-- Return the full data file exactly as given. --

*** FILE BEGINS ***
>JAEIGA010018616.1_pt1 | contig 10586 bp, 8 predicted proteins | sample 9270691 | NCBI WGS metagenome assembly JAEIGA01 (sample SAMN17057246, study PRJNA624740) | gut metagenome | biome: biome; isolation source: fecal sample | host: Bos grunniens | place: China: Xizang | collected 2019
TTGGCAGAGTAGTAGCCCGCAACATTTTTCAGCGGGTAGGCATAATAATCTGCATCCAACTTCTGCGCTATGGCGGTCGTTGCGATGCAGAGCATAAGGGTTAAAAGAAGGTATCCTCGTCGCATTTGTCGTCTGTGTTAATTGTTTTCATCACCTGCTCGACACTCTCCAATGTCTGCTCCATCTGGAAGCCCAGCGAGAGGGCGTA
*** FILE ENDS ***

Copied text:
>JAEIGA010018616.1_pt1 | contig 10586 bp, 8 predicted proteins | sample 9270691 | NCBI WGS metagenome assembly JAEIGA01 (sample SAMN17057246, study PRJNA624740) | gut metagenome | biome: biome; isolation source: fecal sample | host: Bos grunniens | place: China: Xizang | collected 2019
TTGGCAGAGTAGTAGCCCGCAACATTTTTCAGCGGGTAGGCATAATAATCTGCATCCAACTTCTGCGCTATGGCGGTCGTTGCGATGCAGAGCATAAGGGTTAAAAGAAGGTATCCTCGTCGCATTTGTCGTCTGTGTTAATTGTTTTCATCACCTGCTCGACACTCTCCAATGTCTGCTCCATCTGGAAGCCCAGCGAGAGGGCGTA